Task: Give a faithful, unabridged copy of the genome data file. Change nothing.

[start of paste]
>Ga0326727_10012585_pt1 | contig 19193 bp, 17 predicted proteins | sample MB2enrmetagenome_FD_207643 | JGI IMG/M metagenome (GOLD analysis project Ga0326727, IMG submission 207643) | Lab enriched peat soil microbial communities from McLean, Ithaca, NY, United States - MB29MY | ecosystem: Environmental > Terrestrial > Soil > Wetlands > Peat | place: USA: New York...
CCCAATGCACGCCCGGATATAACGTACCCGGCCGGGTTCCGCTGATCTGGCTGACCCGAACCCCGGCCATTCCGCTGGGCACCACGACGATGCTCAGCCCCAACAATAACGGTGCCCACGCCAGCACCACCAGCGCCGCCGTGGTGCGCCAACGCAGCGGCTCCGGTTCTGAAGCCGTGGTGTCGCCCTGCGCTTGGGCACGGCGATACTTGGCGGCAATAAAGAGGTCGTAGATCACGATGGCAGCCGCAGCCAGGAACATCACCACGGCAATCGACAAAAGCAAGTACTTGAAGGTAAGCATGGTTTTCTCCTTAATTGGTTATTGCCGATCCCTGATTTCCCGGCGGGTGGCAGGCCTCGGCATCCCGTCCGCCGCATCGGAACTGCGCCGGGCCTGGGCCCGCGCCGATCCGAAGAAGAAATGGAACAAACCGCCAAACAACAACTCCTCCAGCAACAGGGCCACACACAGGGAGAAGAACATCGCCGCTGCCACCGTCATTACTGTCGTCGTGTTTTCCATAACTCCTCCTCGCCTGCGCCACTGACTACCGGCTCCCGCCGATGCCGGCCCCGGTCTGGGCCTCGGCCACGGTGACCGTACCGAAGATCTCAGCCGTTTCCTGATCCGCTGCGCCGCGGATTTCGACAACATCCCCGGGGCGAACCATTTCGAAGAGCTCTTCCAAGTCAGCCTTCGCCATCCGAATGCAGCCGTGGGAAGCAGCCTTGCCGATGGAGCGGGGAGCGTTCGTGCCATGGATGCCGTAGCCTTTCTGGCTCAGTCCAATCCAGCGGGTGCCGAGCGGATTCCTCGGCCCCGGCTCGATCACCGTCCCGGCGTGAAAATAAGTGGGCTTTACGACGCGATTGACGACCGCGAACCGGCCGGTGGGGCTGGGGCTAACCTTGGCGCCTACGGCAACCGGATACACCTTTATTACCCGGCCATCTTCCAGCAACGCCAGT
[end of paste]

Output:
>Ga0326727_10012585_pt1 | contig 19193 bp, 17 predicted proteins | sample MB2enrmetagenome_FD_207643 | JGI IMG/M metagenome (GOLD analysis project Ga0326727, IMG submission 207643) | Lab enriched peat soil microbial communities from McLean, Ithaca, NY, United States - MB29MY | ecosystem: Environmental > Terrestrial > Soil > Wetlands > Peat | place: USA: New York...
CCCAATGCACGCCCGGATATAACGTACCCGGCCGGGTTCCGCTGATCTGGCTGACCCGAACCCCGGCCATTCCGCTGGGCACCACGACGATGCTCAGCCCCAACAATAACGGTGCCCACGCCAGCACCACCAGCGCCGCCGTGGTGCGCCAACGCAGCGGCTCCGGTTCTGAAGCCGTGGTGTCGCCCTGCGCTTGGGCACGGCGATACTTGGCGGCAATAAAGAGGTCGTAGATCACGATGGCAGCCGCAGCCAGGAACATCACCACGGCAATCGACAAAAGCAAGTACTTGAAGGTAAGCATGGTTTTCTCCTTAATTGGTTATTGCCGATCCCTGATTTCCCGGCGGGTGGCAGGCCTCGGCATCCCGTCCGCCGCATCGGAACTGCGCCGGGCCTGGGCCCGCGCCGATCCGAAGAAGAAATGGAACAAACCGCCAAACAACAACTCCTCCAGCAACAGGGCCACACACAGGGAGAAGAACATCGCCGCTGCCACCGTCATTACTGTCGTCGTGTTTTCCATAACTCCTCCTCGCCTGCGCCACTGACTACCGGCTCCCGCCGATGCCGGCCCCGGTCTGGGCCTCGGCCACGGTGACCGTACCGAAGATCTCAGCCGTTTCCTGATCCGCTGCGCCGCGGATTTCGACAACATCCCCGGGGCGAACCATTTCGAAGAGCTCTTCCAAGTCAGCCTTCGCCATCCGAATGCAGCCGTGGGAAGCAGCCTTGCCGATGGAGCGGGGAGCGTTCGTGCCATGGATGCCGTAGCCTTTCTGGCTCAGTCCAATCCAGCGGGTGCCGAGCGGATTCCTCGGCCCCGGCTCGATCACCGTCCCGGCGTGAAAATAAGTGGGCTTTACGACGCGATTGACGACCGCGAACCGGCCGGTGGGGCTGGGGCTAACCTTGGCGCCTACGGCAACCGGATACACCTTTATTACCCGGCCATCTTCCAGCAACGCCAGT